Pencil and watercolour sketch
Old Man of the Mountains, Pencil and watercolour sketch
Sherpa, Nepal, Pencil and watercolour sketch
Nepalese Woman #1, Pencil and watercolour sketch
Nepalese Woman #3, Pencil and watercolour sketch
Pencil and watercolour sketch
Most of the time I am painting landscapes from Canada and my travels. The last couple of weeks I have been focusing on watercolour portrait sketches as a way to practice accuracy. I find doing these sketch book studies a lot of fun and at the same time challenging. I think for the style of art that I do that drawing is foundational and always will be. I believe it is really important to develop the spatial drawing skills that just comes from practice and close observation.
The Yin and Yang of painting portraits is for me a way of describing the relationship between accuracy to form and detail and at the same time keeping the pictures loose and allowing for the organic nature of watercolour. I have heard it said of painting portraits that “the soul is in the details”. With that in mind I usually put more detail into the face and specifically the eyes. While I am working carefully on the details of the face I am at the same time putting in loose washes in other parts of the picture. It is a challenge to be loose and accurate at the same time. At the end of the day I am making a piece of art and so I am hoping to convey a little of the spirit of the person.
When I am painting outdoors and time is limited, I will often sketch and paint in a different style than I would if I was in my studio. The style that I use in my sketch books is often pen and ink with watercolour washes or pencil drawings with watercolour washes. Its all fun either way and to approach a piece of paper as if it doesn’t matter about the outcome of the art work is liberating.
I think that the field sketches done while I am traveling are a big part of what I do and so I recently created a new gallery on my web site called “Travel Sketches” under the Painting Galleries section. Not all of these sketches were created on location in some distant land but were recreated in the studio in this “lighter style”. I have included a few examples from a trip to Nepal where my wife and I were hiking the Annapurna Circuit. The picture at the top of this post is an example of one my studio paintings.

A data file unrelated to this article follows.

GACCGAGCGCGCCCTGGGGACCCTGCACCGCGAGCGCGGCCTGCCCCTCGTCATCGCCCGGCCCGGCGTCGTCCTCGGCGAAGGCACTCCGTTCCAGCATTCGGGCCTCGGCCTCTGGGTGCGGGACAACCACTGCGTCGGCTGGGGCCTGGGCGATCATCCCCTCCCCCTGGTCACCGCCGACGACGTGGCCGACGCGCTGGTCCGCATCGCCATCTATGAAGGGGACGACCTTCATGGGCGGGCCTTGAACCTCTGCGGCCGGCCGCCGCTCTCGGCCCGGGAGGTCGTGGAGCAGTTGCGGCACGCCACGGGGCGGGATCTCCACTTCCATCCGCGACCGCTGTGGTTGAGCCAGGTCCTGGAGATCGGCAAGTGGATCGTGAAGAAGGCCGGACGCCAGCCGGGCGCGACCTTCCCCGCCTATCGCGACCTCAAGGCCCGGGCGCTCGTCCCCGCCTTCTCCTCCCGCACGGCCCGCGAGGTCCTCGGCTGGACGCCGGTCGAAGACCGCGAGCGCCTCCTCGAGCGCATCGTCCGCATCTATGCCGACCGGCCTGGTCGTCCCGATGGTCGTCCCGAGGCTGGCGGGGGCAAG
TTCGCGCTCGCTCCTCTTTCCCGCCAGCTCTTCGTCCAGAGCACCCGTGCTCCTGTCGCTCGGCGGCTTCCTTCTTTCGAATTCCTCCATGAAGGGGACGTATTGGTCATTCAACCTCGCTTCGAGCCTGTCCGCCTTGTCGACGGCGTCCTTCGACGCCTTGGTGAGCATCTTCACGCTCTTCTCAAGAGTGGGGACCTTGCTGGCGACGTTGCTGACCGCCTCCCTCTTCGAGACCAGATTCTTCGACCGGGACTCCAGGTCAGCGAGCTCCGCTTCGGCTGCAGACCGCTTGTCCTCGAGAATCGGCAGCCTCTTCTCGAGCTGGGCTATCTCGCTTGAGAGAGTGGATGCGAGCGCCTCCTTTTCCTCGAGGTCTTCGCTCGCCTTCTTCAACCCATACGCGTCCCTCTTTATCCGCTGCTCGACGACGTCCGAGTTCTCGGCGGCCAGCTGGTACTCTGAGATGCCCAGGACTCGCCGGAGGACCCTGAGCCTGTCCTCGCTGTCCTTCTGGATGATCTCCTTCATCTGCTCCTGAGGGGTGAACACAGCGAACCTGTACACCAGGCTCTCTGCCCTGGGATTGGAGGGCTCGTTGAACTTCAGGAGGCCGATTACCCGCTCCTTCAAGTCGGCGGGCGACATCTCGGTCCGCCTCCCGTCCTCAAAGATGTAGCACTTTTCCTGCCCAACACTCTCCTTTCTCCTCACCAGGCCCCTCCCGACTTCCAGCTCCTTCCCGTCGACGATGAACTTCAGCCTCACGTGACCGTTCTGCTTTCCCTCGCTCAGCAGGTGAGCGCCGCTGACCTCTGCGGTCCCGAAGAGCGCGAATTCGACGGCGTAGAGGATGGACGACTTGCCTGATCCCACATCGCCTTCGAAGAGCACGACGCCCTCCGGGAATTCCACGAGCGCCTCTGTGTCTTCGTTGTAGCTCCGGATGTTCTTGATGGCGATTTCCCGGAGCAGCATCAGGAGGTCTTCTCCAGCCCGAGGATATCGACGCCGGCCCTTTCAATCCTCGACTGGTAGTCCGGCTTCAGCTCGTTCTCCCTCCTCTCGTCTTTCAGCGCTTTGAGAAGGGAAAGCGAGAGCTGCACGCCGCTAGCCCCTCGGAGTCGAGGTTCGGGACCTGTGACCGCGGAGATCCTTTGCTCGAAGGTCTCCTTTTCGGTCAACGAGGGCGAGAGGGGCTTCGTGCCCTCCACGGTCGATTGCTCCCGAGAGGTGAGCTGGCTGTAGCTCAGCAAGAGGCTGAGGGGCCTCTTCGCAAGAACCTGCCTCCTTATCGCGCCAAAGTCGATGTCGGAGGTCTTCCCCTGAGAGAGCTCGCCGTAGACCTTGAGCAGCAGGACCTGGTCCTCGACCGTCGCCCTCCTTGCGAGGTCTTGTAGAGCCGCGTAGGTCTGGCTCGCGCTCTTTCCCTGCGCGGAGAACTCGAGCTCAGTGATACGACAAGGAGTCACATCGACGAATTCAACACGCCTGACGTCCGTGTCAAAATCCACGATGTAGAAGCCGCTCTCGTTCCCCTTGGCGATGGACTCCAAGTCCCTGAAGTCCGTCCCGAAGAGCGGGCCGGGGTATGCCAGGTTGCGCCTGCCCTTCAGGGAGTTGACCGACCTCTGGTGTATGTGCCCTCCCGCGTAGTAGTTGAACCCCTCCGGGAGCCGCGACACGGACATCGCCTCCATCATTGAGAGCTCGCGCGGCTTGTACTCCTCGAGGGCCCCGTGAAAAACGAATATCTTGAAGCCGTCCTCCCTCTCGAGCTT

Yaks near Manang, 11 in. x 15 in.
Leaving Upper Pisang, 11 in. x 15 in.
Kathmandu, 9.75 in. x 13.5 in.
Nepalese woman in a temple doorway, Kathmandu, Nepal, Watercolour and Pencil sketch, Available for sale.
Travel sketching for me is a great opportunity to motivate and improve as an artist, as well as creating a visual diary of the places I go.
Two years ago I was fortunate in being able to travel for eight months to South America, Africa and Asia with my wife Lyn. We visited fourteen countries on this trip and I sketched and painted as much as possible along the way. At one point in Africa I no longer had a camera to back up my sketches and it was at this point that I really started to sketch in earnest as I had no other way to record visually what I was seeing.
This was an important moment of understanding for me in that it made me realize that I should approach all of my sketching moving forward as if I don’t have a camera and this is the only opportunity I would ever get to record what I was seeing. This idea is a gentle reminder to me to do my very best while sketching on location and not to think that I can complete the picture later in the comfort of my studio.
When I look at the sketches I did on location on this trip I am transported back in my mind to that experience. For me these drawings and paintings are very personal, in the same way a written diary can be.
Today I would like to show you some sketches from India and Nepal. These two countries are enough to keep me busy producing watercolour paintings for a long time.
Sketch books I used while traveling
Lake Pichola, Udaipur, India
Jaipur, Rajasthan, India
Upper Pisang Village, Annapurna Circuit, Nepal
Gangapurna Lake, View of Annapurna 4 & 3, Manang, Nepal
View of Annapurna and Gangapurna from Thorung Phedi
View of Mukinath, Nepal